LEADER FOR VETERINARY
PRACTICE AND BUSINESS
New for horses:
How to work
February 2016 Volume 28/Number 2 www.VeterinaryPracticeNews.com
uncan X. Lascelles puts the importance
of identifying pain in pets right up there
with the best pharmaceutical pain killers
on the market.
The North Carolina State University professor
and clinical pain-management expert sees promise in new health and activity monitors—“Fitbits
for cats and dogs,” in his words—but he hasn’t
abolished traditional measurement tools like the
Feline Musculoskeletal Pain Index (FMPI).
Dr. Lascelles, BVSc, Ph.D., CertVA, believes
the most useful developments in pain man-
agement will come with improved activ-
“That area has a lot of potential,” said
Lascelles, Dipl. ACVS, Dipl. ECVS. “It just
needs to mature. I see a lot of potential in
post-surgical monitoring, and also just
monitoring pets in the home environ-
ment as they age and get more diseases.”
Practitioners can’t go wrong, he said,
with pain-grading scales like FMPI, which
Lascelles helped develop at NCSU’s College of
COLORADO STATE UNIVERSI TY
By Don Jergler, For Veterinary Practice News
Pain, Page 34
Keeping veterinary drugs locked up is a sensible idea. The same goes for sending client reminders and tracking payroll expenses. And maybe hiring a practice management consultant.
But a survey conducted by two leading veterinary companies in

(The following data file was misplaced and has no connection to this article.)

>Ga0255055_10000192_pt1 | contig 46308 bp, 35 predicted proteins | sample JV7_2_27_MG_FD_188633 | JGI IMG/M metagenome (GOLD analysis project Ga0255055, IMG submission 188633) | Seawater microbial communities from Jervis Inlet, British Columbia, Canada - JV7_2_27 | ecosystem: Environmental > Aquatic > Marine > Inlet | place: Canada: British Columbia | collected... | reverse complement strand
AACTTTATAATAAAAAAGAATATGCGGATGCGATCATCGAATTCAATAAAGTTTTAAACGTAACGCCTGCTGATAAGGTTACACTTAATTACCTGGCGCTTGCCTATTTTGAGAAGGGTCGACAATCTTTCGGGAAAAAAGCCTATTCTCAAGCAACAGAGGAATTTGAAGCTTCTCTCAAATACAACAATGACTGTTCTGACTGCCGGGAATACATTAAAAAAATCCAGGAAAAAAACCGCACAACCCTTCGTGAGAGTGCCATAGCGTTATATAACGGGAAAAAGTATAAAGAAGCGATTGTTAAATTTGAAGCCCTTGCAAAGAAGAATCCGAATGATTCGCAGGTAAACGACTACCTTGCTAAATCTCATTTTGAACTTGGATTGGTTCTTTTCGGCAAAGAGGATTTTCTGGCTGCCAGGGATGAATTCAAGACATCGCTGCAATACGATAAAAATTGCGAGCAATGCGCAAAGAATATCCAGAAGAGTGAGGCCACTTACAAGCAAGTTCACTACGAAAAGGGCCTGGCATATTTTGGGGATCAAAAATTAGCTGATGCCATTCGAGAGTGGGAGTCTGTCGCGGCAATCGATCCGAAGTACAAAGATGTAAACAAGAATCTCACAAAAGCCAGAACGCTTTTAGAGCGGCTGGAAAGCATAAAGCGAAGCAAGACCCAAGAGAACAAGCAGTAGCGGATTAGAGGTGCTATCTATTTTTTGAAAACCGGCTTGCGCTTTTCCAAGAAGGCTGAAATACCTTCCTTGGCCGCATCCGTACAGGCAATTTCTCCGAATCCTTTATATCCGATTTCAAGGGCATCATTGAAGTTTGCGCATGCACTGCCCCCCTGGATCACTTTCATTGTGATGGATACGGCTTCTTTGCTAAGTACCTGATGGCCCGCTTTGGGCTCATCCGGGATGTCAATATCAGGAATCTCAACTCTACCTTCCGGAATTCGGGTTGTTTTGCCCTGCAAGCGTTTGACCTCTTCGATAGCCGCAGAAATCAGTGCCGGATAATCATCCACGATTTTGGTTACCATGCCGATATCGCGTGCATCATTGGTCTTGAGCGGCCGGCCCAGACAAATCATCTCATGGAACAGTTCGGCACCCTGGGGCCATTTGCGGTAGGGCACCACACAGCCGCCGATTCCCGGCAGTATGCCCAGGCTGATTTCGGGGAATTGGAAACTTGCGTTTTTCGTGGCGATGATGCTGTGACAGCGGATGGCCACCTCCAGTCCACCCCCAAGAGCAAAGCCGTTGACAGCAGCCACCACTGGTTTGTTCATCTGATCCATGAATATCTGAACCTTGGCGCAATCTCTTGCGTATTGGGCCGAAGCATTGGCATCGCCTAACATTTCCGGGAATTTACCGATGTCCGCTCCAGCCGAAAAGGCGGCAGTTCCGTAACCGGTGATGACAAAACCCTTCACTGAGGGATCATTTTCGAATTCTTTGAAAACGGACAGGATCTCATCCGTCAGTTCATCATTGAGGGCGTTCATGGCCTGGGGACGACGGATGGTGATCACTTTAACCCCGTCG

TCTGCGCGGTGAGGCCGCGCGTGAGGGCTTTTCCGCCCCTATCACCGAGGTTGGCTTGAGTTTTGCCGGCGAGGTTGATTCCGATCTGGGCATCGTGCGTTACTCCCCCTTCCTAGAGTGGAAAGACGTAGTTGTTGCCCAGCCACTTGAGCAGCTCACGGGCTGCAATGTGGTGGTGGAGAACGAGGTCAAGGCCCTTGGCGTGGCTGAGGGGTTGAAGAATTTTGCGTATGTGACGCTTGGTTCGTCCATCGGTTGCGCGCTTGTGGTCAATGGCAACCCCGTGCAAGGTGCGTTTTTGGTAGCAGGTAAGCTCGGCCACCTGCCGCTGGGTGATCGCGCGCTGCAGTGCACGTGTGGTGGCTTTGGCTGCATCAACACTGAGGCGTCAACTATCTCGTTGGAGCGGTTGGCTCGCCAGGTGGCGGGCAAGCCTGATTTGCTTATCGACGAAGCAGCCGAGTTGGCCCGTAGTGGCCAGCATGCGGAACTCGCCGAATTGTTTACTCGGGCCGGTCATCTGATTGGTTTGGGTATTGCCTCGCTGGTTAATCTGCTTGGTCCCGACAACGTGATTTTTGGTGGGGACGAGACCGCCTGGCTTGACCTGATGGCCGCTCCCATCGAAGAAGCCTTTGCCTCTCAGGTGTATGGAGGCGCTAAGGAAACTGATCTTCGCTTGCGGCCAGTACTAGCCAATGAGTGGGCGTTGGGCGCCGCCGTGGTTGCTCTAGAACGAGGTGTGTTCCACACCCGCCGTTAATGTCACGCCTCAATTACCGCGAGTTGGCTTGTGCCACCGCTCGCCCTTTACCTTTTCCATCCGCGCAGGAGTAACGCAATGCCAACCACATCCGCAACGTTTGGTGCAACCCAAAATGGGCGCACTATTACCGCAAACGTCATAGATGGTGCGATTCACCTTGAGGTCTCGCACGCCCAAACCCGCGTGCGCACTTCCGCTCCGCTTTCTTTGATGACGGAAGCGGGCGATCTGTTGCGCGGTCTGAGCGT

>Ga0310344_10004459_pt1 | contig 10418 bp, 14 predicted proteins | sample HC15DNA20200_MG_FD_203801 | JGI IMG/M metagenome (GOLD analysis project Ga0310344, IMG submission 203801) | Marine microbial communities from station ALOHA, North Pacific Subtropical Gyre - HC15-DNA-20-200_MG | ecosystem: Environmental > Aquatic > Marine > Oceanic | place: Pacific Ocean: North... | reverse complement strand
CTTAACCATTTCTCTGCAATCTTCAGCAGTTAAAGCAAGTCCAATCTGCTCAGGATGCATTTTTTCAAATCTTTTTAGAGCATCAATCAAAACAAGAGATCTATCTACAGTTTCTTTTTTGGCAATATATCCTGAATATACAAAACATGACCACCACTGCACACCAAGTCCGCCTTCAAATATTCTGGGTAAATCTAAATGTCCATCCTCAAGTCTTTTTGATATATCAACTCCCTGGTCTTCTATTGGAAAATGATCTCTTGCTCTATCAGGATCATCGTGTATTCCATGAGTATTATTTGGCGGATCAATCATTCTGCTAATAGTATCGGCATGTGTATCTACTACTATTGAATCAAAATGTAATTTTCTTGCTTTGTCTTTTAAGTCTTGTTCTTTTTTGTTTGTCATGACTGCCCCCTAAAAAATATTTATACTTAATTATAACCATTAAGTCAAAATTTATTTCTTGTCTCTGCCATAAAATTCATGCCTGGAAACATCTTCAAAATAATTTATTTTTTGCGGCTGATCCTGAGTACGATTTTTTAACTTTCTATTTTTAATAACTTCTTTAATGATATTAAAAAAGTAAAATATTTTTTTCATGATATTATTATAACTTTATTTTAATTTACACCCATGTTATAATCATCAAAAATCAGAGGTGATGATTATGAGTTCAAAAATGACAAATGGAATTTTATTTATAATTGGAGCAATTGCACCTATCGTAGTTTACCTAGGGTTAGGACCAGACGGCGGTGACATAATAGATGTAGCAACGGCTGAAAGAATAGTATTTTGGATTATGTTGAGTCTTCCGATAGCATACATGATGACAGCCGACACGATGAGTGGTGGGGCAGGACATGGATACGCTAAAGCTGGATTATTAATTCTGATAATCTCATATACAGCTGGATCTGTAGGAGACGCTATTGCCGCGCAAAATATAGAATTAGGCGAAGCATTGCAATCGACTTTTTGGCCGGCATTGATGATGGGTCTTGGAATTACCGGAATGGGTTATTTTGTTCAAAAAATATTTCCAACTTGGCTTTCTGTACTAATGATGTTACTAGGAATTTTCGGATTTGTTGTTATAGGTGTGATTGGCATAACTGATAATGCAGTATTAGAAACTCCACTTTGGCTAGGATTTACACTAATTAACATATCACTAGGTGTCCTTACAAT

cooperation with the American Association of Equine Practitioners
found that inaction in many areas of business may be diluting the
value and profits of horse practices nationwide.
STUDY: Equine vets
By Ken Niedziela, Veterinary Practice News Middle-aged dogs, not puppies or the geriatric, were hardest hit by the H3N2 influenza strain last March in Chicago.
A survey conducted by Merck Animal Health found that
71 percent of stricken dogs were ages 1 to 7 and that day
care and boarding facilities were the potential infection
source in 8 out of 10 cases. Those are also the places commonly filled with adult dogs that are very social and active—locations perfect for transmitting a virus that infected
more than 1,000 animals in Chicago, killing a small number,
before spreading to other states.
By Ken Niedziela, Veterinary Practice News
new canine flu
WHAT WE’RE LEARNING TODAY
Flu, Page 30
In the Middle: The big lie Page 2 I Dental: Overgrown gums Page 37
Surgical: Biopsy Page 38 I Evidence: PRP therapy Page 39 I Business: Dental patients Page 41
Horse Vets, Page 51